Brecht’s darkly comic play about the ascent of the moronic, childish but charismatic gangster Arturo Ui should be relevant for obvious reasons. Bede’s production of The Resistible Rise of Arturo Ui is slick, humorous and very watchable, even if I did find myself longing for some of the scenes to pack more punch.
Slick, humorous and very watchable
It begins with the ghostly, larger-than-life figures of the Cauliflower Trust huddling onstage, with their faces painted white. The production has a clear vision and it works. The pace is relentless, the movement is tightly choreographed and the gangsters leer like cartoon villains. It has an otherworldly tone, which is very fitting. It keeps up the comedy.
I was also struck from the start by the charm and energy in the young cast. All the actors are able pull off fast-paced comic movement, tightly focussed ensemble scenes and do it with style. The dockyards are crowded and the gangsters have swagger and charisma. There are some excellent comic performances, particularly among the gangsters and notably Max Mason as The Actor. I also enjoyed India Park’s weatherbeaten vulnerability as Dogsborough, which provided a change in pace.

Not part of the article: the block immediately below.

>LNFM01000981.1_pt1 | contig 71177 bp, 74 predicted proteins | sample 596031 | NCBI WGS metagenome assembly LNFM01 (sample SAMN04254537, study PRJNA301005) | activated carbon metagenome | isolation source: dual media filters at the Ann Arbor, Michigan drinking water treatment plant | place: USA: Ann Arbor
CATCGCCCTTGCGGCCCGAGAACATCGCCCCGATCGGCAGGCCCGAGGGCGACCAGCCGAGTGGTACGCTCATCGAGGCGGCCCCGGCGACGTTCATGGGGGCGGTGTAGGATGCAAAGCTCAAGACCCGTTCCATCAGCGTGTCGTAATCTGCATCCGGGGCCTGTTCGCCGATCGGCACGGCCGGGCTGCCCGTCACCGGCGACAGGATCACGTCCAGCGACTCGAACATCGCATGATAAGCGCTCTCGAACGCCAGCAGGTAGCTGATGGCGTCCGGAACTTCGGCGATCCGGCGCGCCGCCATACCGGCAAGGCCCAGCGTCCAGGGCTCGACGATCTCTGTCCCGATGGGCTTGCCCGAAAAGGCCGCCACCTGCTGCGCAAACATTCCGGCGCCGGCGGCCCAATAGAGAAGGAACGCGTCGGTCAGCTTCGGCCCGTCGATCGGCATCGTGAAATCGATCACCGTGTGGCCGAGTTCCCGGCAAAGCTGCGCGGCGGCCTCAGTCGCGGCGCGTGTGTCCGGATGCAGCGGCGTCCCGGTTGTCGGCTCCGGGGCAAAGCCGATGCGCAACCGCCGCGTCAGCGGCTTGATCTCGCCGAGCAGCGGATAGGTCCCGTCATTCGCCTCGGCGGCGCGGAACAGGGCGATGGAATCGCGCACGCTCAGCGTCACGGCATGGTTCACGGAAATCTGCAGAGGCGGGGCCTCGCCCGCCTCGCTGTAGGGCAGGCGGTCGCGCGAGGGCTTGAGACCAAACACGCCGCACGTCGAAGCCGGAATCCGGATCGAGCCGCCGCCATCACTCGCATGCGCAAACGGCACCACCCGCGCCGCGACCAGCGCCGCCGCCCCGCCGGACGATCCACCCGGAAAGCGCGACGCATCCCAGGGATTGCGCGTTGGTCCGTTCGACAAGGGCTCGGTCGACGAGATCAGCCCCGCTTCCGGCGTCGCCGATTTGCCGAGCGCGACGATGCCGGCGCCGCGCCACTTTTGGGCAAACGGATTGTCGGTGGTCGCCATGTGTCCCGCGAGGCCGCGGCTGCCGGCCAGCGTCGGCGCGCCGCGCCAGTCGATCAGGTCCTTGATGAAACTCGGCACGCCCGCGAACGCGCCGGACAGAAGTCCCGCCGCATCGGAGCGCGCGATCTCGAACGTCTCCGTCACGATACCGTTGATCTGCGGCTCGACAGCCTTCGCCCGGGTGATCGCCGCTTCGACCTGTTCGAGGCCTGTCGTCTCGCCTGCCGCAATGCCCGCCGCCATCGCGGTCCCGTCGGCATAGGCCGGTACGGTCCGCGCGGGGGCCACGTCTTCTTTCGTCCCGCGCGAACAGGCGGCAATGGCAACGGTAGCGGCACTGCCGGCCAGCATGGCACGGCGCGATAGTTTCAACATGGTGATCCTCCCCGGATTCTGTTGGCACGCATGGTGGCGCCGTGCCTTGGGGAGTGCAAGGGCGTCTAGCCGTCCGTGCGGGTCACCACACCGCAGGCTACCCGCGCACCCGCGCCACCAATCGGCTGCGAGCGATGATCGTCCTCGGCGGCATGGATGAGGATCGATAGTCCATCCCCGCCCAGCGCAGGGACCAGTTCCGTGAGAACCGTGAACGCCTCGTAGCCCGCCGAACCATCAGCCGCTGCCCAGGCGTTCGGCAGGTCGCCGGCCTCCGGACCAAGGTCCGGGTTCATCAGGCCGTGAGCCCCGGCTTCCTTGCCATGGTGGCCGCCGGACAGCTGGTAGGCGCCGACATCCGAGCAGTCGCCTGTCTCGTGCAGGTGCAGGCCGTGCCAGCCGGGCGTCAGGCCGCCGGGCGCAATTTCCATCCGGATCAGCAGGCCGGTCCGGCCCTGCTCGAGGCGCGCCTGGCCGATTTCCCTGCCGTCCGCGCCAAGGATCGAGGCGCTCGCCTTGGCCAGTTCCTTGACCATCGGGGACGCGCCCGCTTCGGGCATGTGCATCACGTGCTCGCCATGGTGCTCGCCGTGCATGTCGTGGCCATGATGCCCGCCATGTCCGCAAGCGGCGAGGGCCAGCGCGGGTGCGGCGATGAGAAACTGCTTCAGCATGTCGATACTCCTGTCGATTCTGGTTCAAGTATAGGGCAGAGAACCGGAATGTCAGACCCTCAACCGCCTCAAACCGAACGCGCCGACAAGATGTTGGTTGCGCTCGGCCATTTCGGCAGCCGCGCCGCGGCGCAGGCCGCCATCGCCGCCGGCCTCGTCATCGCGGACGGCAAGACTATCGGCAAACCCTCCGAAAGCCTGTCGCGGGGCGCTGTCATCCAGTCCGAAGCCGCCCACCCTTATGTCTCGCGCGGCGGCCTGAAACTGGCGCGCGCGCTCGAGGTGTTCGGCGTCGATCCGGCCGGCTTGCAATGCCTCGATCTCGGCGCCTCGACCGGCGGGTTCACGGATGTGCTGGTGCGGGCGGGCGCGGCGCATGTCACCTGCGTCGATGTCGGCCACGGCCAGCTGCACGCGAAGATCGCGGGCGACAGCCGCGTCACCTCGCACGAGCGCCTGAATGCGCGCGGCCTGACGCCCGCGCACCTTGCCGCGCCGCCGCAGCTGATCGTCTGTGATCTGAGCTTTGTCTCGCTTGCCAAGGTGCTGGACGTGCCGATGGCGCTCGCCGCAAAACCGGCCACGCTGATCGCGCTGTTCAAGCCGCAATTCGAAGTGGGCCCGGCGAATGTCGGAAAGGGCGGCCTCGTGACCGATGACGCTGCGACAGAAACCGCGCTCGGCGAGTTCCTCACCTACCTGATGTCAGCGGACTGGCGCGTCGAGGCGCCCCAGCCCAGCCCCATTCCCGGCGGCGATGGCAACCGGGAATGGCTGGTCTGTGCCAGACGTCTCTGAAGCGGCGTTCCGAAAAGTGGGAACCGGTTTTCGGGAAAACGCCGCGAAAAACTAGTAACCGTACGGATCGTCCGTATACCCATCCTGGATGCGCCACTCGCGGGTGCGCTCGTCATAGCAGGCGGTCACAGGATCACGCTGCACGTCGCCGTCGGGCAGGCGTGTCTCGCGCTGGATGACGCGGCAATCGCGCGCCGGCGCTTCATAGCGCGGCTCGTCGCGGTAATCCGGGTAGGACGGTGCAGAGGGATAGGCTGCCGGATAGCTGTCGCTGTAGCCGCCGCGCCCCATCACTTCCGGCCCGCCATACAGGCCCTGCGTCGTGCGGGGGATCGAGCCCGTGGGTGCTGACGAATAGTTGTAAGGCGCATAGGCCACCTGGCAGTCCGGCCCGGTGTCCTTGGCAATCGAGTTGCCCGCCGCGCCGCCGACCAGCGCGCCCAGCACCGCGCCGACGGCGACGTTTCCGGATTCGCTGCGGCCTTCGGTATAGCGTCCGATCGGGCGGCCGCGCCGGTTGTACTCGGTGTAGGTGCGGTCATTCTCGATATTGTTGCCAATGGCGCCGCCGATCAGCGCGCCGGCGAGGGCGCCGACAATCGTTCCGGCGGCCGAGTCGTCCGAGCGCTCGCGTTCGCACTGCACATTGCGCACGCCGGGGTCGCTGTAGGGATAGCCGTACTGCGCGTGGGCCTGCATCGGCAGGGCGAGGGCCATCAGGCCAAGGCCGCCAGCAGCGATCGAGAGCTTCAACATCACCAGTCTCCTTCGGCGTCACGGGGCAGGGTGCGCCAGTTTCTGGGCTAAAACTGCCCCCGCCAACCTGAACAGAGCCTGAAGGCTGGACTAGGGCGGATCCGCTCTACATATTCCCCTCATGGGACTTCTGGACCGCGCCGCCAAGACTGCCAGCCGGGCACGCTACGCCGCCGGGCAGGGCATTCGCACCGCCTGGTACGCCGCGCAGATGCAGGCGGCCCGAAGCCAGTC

It leans into a cartoonish tone very heavily. While this production carries it off well, I’m not convinced this was the right way to go with this piece. Brecht, for all his wit, wasn’t really made famous as a comedian, and there are clearly some heavy punches that this production could easily have packed. It’s a study in political power.
For example, Alyssia Smith as Arturo is humorous and fun to watch. However I neither got the sense of a true menace of this character nor the sense of the demons that haunted him. Scenes like when Dullfeet is murdered and the gangsters confront his grieving wife have their edge dulled because the antagonists are pantomime villains. It’s a shame – these scenes could have been given much more gravity without sacrificing the stylish choices of the production or the pace.
Another bizarre trick the play pulled was the use of a fast-forward button to make the actors speak the lines in double time when the play becomes too cumbersome for a 1 hour 30 time slot. While this was slick and fun to watch (they were out of breath when they came back to normal pace) it was not clear at all why they didn’t just cut the weaker sections.
While The Resistible Rise of Arturo Ui remains as relevant as ever, as a study and satire of the character of power this production slightly misses the mark. However the talent and energy in both the cast and the overall vision made it worth the watch.